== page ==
–Former Nigeria defender charges Eagles Boss to mend fences with players and NFF
Former Super Eagles and Atlanta ‘96 Olympics Gold medalist, Mobi Oparaku insists the ‘Big Boss’ Stephen Keshi should shed his bloated ego if he hopes to succeed once again with the Super Eagles. The then overlapping full-back disclosed this while airing his views on other issues as well, in this interview with DAVID MESHIOYE
You must have been watching with keen interest the downward spiral of Nigerian football lately. Are you worried that the FA seems to be heading for the rocks at a time some African nations are rebuilding their technical departments?
Football development begins from the FA, once the country’s FA is in tune with the modern trends of the game; surely it will have a positive impact on the country’s football. It is from the Nigeria Football Federation (NFF) that structures are expected to be fashioned for our football. That is where the U-17, U-21 and the U-23 squads will be given the much needed facelift to compete with the best cadets in the world. I think the most important thing right now is to put our house in order, then we can begin to fashion the way forward for our football. I strongly believe our football will continue to deteriorate as long as our house is not in order.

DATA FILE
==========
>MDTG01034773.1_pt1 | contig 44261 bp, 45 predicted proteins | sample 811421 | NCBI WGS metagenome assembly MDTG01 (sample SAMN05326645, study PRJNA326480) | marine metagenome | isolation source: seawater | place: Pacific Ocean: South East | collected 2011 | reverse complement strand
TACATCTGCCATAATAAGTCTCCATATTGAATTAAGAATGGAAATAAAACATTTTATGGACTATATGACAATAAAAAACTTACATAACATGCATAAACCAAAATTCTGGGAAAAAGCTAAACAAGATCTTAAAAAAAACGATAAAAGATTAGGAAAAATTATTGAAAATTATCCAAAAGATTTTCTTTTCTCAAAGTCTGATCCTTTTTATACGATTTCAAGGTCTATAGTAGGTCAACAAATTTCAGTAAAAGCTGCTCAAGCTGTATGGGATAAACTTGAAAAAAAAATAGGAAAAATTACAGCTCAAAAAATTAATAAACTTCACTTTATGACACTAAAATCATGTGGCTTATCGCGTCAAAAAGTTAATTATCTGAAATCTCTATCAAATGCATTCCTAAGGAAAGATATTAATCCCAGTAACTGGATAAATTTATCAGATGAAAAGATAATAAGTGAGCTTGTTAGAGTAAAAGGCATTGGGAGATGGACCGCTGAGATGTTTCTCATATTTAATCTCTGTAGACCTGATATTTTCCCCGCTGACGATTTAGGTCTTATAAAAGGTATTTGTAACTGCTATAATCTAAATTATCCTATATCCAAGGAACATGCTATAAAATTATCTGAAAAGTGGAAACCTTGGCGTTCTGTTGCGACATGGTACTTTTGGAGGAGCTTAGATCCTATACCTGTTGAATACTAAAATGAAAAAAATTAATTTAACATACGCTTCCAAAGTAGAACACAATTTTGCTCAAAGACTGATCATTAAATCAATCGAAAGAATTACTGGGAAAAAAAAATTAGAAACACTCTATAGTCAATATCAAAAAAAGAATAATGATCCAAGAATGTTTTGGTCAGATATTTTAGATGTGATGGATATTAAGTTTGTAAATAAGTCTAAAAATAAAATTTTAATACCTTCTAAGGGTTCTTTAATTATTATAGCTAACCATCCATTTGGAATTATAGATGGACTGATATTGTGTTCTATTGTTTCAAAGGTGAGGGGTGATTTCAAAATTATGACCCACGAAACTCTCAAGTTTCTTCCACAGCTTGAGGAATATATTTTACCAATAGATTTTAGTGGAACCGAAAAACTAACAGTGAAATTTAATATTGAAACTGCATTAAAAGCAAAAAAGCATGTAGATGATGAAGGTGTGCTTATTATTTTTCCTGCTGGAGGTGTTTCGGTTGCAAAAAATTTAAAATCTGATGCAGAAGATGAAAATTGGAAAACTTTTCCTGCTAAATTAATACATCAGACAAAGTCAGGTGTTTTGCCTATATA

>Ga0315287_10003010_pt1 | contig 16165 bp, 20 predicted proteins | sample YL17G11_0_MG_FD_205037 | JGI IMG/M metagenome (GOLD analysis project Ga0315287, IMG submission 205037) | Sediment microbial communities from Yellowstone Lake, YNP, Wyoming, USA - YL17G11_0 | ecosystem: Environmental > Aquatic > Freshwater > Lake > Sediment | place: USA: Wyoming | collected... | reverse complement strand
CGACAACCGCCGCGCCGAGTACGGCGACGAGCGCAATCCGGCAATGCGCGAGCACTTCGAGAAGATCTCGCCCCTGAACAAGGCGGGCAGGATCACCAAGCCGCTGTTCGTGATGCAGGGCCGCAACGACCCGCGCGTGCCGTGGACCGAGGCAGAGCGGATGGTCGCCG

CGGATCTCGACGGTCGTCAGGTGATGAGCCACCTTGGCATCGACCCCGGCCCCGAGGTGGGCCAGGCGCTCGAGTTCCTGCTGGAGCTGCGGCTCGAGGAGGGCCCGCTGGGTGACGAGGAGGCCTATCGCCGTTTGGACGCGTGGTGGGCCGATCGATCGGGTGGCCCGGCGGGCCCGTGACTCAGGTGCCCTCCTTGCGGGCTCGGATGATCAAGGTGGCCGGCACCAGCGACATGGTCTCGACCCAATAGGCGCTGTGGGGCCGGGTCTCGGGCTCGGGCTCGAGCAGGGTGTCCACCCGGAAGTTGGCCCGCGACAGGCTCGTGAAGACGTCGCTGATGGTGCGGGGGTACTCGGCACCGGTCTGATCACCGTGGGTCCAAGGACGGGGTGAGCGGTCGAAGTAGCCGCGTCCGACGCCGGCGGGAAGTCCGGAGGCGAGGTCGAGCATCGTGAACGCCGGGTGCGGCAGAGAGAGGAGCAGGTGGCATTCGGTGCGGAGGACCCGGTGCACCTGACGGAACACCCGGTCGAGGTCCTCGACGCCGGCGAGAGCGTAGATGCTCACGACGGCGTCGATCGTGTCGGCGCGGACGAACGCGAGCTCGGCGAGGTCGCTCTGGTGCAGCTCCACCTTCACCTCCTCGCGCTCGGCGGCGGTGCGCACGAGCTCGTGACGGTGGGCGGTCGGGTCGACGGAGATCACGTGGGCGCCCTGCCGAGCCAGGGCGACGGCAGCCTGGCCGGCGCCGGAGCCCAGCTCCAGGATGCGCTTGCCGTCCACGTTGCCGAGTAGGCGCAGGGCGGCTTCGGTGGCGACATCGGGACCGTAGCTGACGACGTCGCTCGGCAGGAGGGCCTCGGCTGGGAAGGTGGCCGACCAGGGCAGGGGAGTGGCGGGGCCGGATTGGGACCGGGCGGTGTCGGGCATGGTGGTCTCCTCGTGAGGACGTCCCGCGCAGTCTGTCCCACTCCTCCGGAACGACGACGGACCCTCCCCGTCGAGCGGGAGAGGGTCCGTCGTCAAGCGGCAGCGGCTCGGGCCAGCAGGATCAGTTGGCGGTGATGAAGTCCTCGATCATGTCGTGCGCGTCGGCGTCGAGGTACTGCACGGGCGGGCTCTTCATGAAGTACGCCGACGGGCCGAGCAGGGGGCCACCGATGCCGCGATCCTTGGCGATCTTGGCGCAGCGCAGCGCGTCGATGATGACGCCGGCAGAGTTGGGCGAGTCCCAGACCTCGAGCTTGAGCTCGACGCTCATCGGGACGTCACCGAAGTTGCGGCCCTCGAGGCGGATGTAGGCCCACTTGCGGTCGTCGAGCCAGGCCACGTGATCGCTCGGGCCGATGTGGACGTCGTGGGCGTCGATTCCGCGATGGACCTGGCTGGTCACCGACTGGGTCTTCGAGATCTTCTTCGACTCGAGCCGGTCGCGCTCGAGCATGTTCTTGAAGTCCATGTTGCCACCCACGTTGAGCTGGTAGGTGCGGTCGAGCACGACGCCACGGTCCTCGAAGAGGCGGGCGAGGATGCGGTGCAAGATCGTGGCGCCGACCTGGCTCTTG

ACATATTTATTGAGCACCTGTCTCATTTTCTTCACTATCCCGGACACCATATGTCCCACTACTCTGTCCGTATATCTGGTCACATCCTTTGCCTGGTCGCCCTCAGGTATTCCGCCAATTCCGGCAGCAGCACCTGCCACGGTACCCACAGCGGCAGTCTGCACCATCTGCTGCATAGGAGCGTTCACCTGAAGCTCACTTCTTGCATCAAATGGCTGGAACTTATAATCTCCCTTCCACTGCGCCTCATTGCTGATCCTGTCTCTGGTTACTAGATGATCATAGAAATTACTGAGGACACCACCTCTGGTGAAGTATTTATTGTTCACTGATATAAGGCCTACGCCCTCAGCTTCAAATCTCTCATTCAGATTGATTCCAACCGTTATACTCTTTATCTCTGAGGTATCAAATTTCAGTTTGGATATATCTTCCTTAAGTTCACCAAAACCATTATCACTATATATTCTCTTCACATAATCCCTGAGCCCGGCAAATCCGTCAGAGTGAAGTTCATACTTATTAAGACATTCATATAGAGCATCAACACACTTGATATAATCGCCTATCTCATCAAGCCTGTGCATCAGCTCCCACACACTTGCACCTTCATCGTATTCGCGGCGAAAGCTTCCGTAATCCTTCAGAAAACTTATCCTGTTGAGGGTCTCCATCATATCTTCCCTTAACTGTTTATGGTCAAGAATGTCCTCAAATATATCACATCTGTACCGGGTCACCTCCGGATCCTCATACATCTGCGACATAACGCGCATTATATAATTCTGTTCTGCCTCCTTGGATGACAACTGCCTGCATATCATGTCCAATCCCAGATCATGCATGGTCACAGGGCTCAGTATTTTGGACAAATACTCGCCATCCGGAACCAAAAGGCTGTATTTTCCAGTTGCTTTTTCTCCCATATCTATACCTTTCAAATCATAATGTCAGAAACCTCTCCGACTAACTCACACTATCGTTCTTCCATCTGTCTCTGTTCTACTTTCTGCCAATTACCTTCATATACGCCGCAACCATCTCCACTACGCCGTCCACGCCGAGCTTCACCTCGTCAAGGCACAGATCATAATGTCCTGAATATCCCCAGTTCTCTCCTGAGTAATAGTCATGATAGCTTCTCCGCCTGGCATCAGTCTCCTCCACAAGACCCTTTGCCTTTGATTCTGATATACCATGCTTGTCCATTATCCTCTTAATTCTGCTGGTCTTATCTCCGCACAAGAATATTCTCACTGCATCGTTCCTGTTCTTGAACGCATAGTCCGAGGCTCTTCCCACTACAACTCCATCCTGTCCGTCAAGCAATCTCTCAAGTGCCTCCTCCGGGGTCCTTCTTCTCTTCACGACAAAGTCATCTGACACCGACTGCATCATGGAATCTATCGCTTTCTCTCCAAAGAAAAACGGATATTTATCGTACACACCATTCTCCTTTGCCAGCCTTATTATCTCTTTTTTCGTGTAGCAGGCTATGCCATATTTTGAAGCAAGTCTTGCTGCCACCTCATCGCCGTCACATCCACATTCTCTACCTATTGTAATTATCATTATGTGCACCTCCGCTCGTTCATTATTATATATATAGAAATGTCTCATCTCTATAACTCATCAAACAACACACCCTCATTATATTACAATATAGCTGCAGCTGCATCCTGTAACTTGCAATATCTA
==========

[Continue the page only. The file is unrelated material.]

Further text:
Talking about the NFF, the country’s soccer governing body has been faulted for not taking a final decision on Stephen Keshi’s future. What is your take on this?
Keshi remains one of the best players to come out of Nigeria and he has turned out to be a successful coach as well after he won the AFCON. But coaching is a different thing entirely and he needs to come to terms with the simple fact that he cannot remain bossy over his players and employers because it is a different terrain entirely. You cannot expect the current players to be that submissive like in Keshi’s era. Keshi must take it slow on his players and employers. When Keshi spoke as a player then, everybody listened but he must slow down on his managerial style if he wants to succeed.
Players’ commitment to national team has been questioned by soccer pundits. Indeed opinions have been divided as many castigate players for Nigeria’s slump in African football while others blame the FA. Where do you stand on this issue?